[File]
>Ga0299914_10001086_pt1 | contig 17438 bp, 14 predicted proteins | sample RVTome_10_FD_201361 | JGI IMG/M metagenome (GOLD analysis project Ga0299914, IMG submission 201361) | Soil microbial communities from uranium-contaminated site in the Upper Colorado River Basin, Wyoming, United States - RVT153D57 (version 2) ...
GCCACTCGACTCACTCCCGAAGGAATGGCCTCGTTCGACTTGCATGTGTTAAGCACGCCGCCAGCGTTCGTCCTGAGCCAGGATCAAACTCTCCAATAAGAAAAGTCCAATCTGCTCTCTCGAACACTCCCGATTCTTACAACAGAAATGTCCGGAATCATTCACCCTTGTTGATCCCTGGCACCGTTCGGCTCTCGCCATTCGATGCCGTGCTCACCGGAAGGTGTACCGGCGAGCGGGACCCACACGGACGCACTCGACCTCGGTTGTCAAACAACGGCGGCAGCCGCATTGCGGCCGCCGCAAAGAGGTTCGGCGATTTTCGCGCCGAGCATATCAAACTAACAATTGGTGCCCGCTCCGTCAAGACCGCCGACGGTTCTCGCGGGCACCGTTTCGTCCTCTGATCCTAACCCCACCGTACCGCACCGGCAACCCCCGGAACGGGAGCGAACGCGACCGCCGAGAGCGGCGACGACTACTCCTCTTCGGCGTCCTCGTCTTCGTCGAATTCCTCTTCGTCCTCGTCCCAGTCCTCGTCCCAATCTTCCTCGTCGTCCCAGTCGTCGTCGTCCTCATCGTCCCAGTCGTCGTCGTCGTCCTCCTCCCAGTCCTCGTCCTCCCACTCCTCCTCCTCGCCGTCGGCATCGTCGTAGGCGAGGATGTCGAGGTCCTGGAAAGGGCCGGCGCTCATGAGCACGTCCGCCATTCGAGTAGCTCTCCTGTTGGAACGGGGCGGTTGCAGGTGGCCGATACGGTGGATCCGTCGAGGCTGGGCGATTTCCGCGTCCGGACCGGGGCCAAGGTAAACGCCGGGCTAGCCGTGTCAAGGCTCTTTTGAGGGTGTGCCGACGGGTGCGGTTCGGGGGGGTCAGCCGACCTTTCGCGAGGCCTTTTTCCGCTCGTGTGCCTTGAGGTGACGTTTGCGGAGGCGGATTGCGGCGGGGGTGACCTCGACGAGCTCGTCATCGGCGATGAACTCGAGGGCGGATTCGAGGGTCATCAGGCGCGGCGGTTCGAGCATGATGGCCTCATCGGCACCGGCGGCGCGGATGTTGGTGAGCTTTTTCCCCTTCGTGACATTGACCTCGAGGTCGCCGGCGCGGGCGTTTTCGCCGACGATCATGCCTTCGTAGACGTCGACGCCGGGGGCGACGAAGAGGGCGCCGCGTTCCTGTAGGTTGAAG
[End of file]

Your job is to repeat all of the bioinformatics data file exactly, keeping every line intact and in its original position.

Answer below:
>Ga0299914_10001086_pt1 | contig 17438 bp, 14 predicted proteins | sample RVTome_10_FD_201361 | JGI IMG/M metagenome (GOLD analysis project Ga0299914, IMG submission 201361) | Soil microbial communities from uranium-contaminated site in the Upper Colorado River Basin, Wyoming, United States - RVT153D57 (version 2) ...
GCCACTCGACTCACTCCCGAAGGAATGGCCTCGTTCGACTTGCATGTGTTAAGCACGCCGCCAGCGTTCGTCCTGAGCCAGGATCAAACTCTCCAATAAGAAAAGTCCAATCTGCTCTCTCGAACACTCCCGATTCTTACAACAGAAATGTCCGGAATCATTCACCCTTGTTGATCCCTGGCACCGTTCGGCTCTCGCCATTCGATGCCGTGCTCACCGGAAGGTGTACCGGCGAGCGGGACCCACACGGACGCACTCGACCTCGGTTGTCAAACAACGGCGGCAGCCGCATTGCGGCCGCCGCAAAGAGGTTCGGCGATTTTCGCGCCGAGCATATCAAACTAACAATTGGTGCCCGCTCCGTCAAGACCGCCGACGGTTCTCGCGGGCACCGTTTCGTCCTCTGATCCTAACCCCACCGTACCGCACCGGCAACCCCCGGAACGGGAGCGAACGCGACCGCCGAGAGCGGCGACGACTACTCCTCTTCGGCGTCCTCGTCTTCGTCGAATTCCTCTTCGTCCTCGTCCCAGTCCTCGTCCCAATCTTCCTCGTCGTCCCAGTCGTCGTCGTCCTCATCGTCCCAGTCGTCGTCGTCGTCCTCCTCCCAGTCCTCGTCCTCCCACTCCTCCTCCTCGCCGTCGGCATCGTCGTAGGCGAGGATGTCGAGGTCCTGGAAAGGGCCGGCGCTCATGAGCACGTCCGCCATTCGAGTAGCTCTCCTGTTGGAACGGGGCGGTTGCAGGTGGCCGATACGGTGGATCCGTCGAGGCTGGGCGATTTCCGCGTCCGGACCGGGGCCAAGGTAAACGCCGGGCTAGCCGTGTCAAGGCTCTTTTGAGGGTGTGCCGACGGGTGCGGTTCGGGGGGGTCAGCCGACCTTTCGCGAGGCCTTTTTCCGCTCGTGTGCCTTGAGGTGACGTTTGCGGAGGCGGATTGCGGCGGGGGTGACCTCGACGAGCTCGTCATCGGCGATGAACTCGAGGGCGGATTCGAGGGTCATCAGGCGCGGCGGTTCGAGCATGATGGCCTCATCGGCACCGGCGGCGCGGATGTTGGTGAGCTTTTTCCCCTTCGTGACATTGACCTCGAGGTCGCCGGCGCGGGCGTTTTCGCCGACGATCATGCCTTCGTAGACGTCGACGCCGGGGGCGACGAAGAGGGCGCCGCGTTCCTGTAGGTTGAAG